Ecological efforts return green to Tibet

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By Jiang Feng, Chungda Drolkar, People’s Daily
Tibet is now one of the best places in the world ecology-wise, thanks to the long-term efforts of the Chinese government to improve the autonomous region’s capability of ecological and environmental governance, and advance biodiversity protection on the Qinghai-Tibet Plateau.
With a firm determination to prioritize ecological conservation and boost green development, China is practically protecting the ecology of the “third pole” of the world.
“Drastic changes are taking place every day.” That’s how Padma Chog, 54, described the ever-changing environment in Tibet autonomous region. The Tibetan woman, who’s a ranger in Yani National Wetland Park in Nyingchi, Tibet, tracks trails of wild animals and growth of vegetation every day, together with 69 colleagues.
The Yarlung Zangbo River, the longest river in Tibet, converges with the Nyang River, its second largest tributary, in the wetland park, which was established in 2016.
At one time, sands were always exposed on the bed of the Yarlung Zangbo River after rainy season ended, and went up in the air with the wind. Besides, frequent sand excavation exacerbated the deterioration of environment.
“After the wetland park was set up in 2016, the humming of sand excavators disappeared,” said Tsering Drolma, head of the management bureau of the Yani National Wetland Park.
Ecological conservation calls for institutional protection. So far, Tibet autonomous region has unveiled and enacted over 60 regulations and provisions. In January this year, the National People’s Congress of the autonomous region adopted Tibet’s first comprehensive regulation on ecological progress.
Tibet banned visits to the core zone of the Mount Qomolangma National Nature Reserve by tourists without climbing permits, prohibited illegal crossing in the Chang Tang National Nature Reserve, and suspended tourism services relevant to the Purog Kangri glacier. These efforts were made to ensure valuable resources for future generations.
By 2020, Tibet had invested 81.4 billion yuan (about $12.7 billion) in ecological and environmental protection. Today, nature reserves cover 38.75 percent of the autonomous region’s land area, and an area of 608,000 square kilometers has been put under a red-line protection initiative for conserving ecology. Over half of the autonomous region is protected according to the strictest standards.
Besides, the comprehensive vegetation coverage of natural grassland grew to 47 percent, and the wetland area totaled 6.53 million hectares. Biodiversity is well protected and the water quality of major rivers and lakes maintained at a great level. The autonomous region enjoyed good air quality on 99.4 percent of days in the past year.
Tibet’s Ngari, nicknamed the “top of the roof of the world,” is known for its low oxygen content, coldness, aridity, and scarce vegetation. That’s why trees are very much cherished by local people.
Six or seven centimeters under a piece of grassland in Ngari, there is tundra. Afforestation is of huge difficulty there, as trees are not able to survive without cold-resistance, wind-resistance and ultraviolet ray-resistant measures.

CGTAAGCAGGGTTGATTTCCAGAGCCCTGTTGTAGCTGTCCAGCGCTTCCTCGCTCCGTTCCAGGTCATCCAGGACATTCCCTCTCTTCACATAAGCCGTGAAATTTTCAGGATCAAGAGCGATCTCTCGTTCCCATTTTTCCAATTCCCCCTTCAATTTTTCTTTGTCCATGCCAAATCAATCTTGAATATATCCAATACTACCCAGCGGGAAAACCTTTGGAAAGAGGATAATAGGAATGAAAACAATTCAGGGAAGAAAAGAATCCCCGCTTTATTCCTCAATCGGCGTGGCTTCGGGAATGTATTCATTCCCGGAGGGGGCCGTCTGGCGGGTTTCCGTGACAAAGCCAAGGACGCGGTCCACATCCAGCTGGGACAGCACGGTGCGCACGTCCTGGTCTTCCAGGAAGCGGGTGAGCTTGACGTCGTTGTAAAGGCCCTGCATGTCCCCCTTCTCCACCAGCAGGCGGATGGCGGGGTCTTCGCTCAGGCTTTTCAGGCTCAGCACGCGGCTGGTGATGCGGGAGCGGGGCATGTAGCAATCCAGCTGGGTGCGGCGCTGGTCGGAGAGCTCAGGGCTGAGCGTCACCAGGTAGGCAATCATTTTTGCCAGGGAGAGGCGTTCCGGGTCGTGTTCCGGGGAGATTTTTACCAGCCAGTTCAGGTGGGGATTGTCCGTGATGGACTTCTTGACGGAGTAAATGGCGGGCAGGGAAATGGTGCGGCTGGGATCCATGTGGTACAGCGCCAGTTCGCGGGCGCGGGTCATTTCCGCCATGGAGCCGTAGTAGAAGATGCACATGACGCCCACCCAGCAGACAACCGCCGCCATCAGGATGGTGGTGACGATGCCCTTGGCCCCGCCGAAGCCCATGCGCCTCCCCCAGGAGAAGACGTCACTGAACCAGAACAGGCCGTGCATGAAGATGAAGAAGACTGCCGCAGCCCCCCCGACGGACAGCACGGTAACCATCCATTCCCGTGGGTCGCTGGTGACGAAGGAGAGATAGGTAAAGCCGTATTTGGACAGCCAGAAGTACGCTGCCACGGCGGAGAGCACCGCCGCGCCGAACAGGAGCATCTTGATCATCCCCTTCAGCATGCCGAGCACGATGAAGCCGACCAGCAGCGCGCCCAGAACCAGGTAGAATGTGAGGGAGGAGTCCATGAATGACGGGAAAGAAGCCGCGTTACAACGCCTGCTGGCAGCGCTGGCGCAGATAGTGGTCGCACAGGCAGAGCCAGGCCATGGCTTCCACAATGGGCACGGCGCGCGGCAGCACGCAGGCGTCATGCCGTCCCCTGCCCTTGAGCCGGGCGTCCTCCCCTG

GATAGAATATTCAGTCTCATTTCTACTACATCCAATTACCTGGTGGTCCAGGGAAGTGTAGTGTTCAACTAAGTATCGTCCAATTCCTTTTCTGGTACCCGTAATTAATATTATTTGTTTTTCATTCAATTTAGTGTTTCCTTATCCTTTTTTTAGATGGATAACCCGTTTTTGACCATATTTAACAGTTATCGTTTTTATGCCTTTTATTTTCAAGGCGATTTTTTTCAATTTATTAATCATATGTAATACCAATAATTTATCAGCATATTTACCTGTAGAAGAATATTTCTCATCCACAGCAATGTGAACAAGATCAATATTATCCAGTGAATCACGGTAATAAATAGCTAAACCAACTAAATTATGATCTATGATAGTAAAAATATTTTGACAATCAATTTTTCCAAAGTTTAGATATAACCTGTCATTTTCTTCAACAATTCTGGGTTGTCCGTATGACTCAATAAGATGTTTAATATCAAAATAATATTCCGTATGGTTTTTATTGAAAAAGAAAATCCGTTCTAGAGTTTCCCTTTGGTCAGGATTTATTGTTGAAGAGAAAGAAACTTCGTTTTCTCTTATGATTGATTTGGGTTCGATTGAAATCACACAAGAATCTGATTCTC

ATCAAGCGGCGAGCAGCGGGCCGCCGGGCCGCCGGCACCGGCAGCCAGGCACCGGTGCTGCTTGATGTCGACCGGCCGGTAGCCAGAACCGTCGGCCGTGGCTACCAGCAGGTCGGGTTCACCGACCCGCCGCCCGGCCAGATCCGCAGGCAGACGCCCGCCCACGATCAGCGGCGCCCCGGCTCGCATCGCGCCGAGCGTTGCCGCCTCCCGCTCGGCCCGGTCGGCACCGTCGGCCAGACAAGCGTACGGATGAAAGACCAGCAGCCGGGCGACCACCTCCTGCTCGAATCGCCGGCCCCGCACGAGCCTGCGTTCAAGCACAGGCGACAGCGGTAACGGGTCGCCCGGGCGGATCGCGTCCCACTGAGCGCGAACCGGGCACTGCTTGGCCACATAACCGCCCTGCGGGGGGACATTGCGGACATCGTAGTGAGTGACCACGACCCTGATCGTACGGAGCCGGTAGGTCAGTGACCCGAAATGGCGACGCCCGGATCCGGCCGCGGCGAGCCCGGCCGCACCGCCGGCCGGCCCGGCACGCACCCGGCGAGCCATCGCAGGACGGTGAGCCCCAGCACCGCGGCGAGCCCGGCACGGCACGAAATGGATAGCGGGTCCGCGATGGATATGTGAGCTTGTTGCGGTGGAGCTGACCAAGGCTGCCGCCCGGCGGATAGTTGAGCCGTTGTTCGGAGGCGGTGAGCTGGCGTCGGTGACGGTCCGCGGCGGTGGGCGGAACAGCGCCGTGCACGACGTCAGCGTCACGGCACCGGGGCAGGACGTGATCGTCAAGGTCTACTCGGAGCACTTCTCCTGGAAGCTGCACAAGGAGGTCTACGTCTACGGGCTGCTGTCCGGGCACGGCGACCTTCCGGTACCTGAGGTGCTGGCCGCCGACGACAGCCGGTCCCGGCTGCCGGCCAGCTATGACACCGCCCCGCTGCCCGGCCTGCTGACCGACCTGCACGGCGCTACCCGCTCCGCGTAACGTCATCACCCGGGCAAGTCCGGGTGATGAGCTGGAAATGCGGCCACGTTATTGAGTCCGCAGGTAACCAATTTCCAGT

A few years ago, a key canal irrigation project near the Gar River made a detour at the sacrifice of extended construction period and increased cost, just to steer clear of a century-old wood comprising over 1,500 rose willows.
In 2016, encouraged by the Ministry of Science and Technology and the government of Tibet autonomous region, multiple scientific research institutes and enterprises started putting their hands to high-altitude afforestation in Nagqu, which is adjacent to Ngari.
Twenty-nine patents have been applied over the past years, covering breeding, soil fertility enhancement, innovative management plans, windbreak, geomembrane, and sunshade net.
Today, over 300,000 trees have been planted under an afforestation base in the city, three quarters of which survived the winter.
According to the bureau of forestry and grassland of Tibet, the autonomous region planted nearly six million mu (400,000 hectares) of trees in the 13th Five-Year Plan period, or the past five years, increasing forest coverage to 12.31 percent. A total of 269,000 mu of forests has been planted in the basins of the Yarlung Tsangpo, Nujiang, Lhasa, Nyangchu, Yalong, and Shiquan rivers.
During the 13th Five-Year Plan period, the rate of urban sewage disposal grew from 50.19 percent to 96.28 percent in the autonomous region, and 97.34 percent of domestic waste in cities above county level were disposed hazard-free. A series of measures, including toilet revolution and environmental treatment, are boosting rural construction and vitalization.
Low-carbon and green development is trendy in Tibet today. By the end of 2020, clean energy had contributed nearly 90 percent of the installed power-generating capacity in Tibet. From 2015 to the end of 2020, 6.5 billion kwh of clean energy-generated electricity was transmitted
The greening efforts of Tibet are paying off, making lucid waters and lush mountains into invaluable assets. According to statistics, by 2020, rural tourism had created, directly or indirectly, 86,000 jobs for local farmers and herdsmen, resulting in an increment in annual per capita income of 4,300 yuan.

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